I'm going to start straight off and state that I really don't think there is anything eco about holidaying. But I didn't half need a break!
I once read that you should build a life from which you don't need a holiday - sage advice - but not necessarily something that the majority can do. Whilst I probably feel less inclined than most to depart from normal life (as normal life for me is pretty enjoyable!) it is nice, once in a while, to leave the distractions behind and find a new corner to explore.
Flying is ruled out immediately - not just on account of the environmental impact, but also because there are too many of us to make it feasible! And although a foreign jaunt is appealing, we are lacking in passports and the means to make it happen comfortably. The weather has been so fine this year though, that actually staying on home turf is not a bad option!
The UK has plenty of unchartered territory for us, and with vaguely predictable weather, making an active choice to stay in the country was perfectly viable. The first choice, Mull, however was ruled out last minute due to rain and low temperatures, and instead we picked Norfolk, somewhere we had never ventured.
I have a favourite pair of work trousers for the summer. They're light, quick to dry, mud coloured and above all of this, mysteriously only a size 8 and big! (This shouldn't be a consideration, but when you spend your life dressed in wellies with odds and sods of vegetation stuck in your hair, ingrained fingers and mucky fingernails, the positive affirmations of a clothes label that reminds you that at least you're holding the muffin tops at bay is generally a thing to be celebrated!)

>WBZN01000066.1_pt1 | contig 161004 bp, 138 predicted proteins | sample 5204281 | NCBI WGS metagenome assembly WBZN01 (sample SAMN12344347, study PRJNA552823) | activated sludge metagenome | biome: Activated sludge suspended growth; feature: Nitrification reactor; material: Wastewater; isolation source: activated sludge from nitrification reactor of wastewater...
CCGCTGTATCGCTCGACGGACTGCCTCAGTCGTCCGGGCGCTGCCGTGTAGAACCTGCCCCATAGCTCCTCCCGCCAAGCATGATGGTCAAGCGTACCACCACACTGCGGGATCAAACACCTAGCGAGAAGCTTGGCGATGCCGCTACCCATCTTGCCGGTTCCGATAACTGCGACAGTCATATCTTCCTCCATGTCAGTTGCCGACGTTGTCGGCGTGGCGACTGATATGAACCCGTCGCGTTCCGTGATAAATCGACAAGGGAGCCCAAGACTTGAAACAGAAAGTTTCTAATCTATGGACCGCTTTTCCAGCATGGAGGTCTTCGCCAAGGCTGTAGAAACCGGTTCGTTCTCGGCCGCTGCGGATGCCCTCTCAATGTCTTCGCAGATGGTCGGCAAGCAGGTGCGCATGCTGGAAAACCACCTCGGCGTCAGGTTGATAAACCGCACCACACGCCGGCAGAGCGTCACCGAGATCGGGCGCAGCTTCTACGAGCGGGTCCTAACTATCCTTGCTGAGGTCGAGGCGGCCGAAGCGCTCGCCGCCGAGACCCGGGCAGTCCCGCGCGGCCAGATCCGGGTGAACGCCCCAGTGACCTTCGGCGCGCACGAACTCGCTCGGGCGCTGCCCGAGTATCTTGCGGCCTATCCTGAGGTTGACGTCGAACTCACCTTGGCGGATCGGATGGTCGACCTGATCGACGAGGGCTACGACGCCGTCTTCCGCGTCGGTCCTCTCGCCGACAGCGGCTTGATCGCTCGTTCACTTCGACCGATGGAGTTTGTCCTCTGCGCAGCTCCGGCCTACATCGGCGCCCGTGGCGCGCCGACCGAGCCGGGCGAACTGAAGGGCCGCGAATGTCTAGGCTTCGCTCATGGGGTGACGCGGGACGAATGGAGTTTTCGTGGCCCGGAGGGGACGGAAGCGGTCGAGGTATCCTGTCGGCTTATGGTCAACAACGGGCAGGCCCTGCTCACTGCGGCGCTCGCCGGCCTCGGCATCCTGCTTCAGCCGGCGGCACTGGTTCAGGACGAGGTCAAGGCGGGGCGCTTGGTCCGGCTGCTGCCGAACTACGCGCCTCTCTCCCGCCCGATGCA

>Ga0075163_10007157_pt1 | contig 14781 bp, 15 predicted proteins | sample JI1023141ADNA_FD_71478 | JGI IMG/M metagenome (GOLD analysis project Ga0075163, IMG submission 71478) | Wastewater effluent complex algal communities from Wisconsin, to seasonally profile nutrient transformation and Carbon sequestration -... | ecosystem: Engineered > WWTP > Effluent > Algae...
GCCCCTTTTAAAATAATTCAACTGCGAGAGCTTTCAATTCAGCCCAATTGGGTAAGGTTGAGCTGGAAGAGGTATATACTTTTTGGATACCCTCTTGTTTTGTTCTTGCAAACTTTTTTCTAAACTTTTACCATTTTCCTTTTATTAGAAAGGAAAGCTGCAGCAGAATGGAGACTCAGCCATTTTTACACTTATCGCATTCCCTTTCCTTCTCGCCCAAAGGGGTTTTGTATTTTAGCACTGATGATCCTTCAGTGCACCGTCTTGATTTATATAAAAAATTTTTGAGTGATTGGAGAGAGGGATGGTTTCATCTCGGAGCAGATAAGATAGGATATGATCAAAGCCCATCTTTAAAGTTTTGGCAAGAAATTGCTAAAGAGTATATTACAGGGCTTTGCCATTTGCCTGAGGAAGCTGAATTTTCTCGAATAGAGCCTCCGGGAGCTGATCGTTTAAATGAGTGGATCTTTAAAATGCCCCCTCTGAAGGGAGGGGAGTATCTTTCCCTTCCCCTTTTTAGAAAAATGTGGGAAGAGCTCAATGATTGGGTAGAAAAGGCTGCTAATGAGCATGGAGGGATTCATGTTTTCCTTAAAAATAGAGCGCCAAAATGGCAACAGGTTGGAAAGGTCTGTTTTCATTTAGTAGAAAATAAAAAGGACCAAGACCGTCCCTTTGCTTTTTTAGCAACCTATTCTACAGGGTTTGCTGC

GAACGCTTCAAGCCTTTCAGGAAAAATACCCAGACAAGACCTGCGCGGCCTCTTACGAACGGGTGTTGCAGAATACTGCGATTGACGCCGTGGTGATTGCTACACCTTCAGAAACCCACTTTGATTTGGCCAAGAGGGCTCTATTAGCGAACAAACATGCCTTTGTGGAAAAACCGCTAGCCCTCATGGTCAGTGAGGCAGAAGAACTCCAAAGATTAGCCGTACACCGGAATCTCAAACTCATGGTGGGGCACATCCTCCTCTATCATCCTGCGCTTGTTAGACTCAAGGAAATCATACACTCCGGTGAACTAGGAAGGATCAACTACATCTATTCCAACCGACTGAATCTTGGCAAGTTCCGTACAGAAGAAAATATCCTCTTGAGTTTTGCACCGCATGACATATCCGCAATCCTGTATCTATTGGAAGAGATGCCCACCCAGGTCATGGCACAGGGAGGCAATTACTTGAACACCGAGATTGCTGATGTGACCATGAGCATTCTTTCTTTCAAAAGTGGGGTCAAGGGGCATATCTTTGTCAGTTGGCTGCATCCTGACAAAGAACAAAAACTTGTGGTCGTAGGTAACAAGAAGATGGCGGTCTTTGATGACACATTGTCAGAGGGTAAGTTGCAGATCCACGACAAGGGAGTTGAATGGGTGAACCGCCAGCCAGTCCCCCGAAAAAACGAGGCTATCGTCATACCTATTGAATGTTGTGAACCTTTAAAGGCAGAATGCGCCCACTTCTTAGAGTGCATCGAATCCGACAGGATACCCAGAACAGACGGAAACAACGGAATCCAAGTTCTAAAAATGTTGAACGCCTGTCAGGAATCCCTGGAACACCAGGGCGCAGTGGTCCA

We managed to pick up a colony of bees a few weeks ago (literally pick up, in a box in the boot of the car!), which we've safely rehomed in an empty hive that had been kicking around the garden, wishfully thinking, for a couple of years.
We have no aspirations for honey this year - we will have done well to keep them alive through winter. (The colony is a swarmed one and only little. Bee colonies need to have enough bodies to collect food to store to keep them through the cold months and sadly I really don't think they're going to be able to do that). But honey or not, we wanted to inspect the hive and make sure things were going OK, especially after ferocious storms a week ago.
I have a thing about natural fibres. I can't even claim that this arose as a result of all the publicity relating to microfibres in the oceans; I've been fanatically checking the labels on clothing for as long as I remember.
More by accident than design, I've reached the middle of the summer having been able to tick off quite a few items from my mental 'skills bucket list.'
I suspect I stand alone with this, but I love learning new things, especially those that involve a practical application - a 'making' skill. It's a gift when someone takes time and energy from their life to introduce something new and amazing to yours, and I love that the things you make yourself are wrapped in so many memories and experiences.
I started with ceramics, with my lovely friend Carol, who is an incredibly talented and inspirational artist (who, thankfully for me, also has unlimited patience!) Carol ran a short course from a new pottery and workshop she's developing and we made small pinch pots, ceramic birds and modelled a head. Clay is definitely not my forte (and I'm awaiting my fired pots to see if I can salvage any level of pride!) but the opportunity to have a go under her guidance, and meet others who felt the same need to give it a try, was lovely. I also got to spend unexpected time with my nearly-adult son, which was a joy.
Treading Lightly is simple living, within your means and the means of the planet, and making a minimal impact on the Earth. Find out more here about Catherine, of Barefoot Solutions, does this from day to day.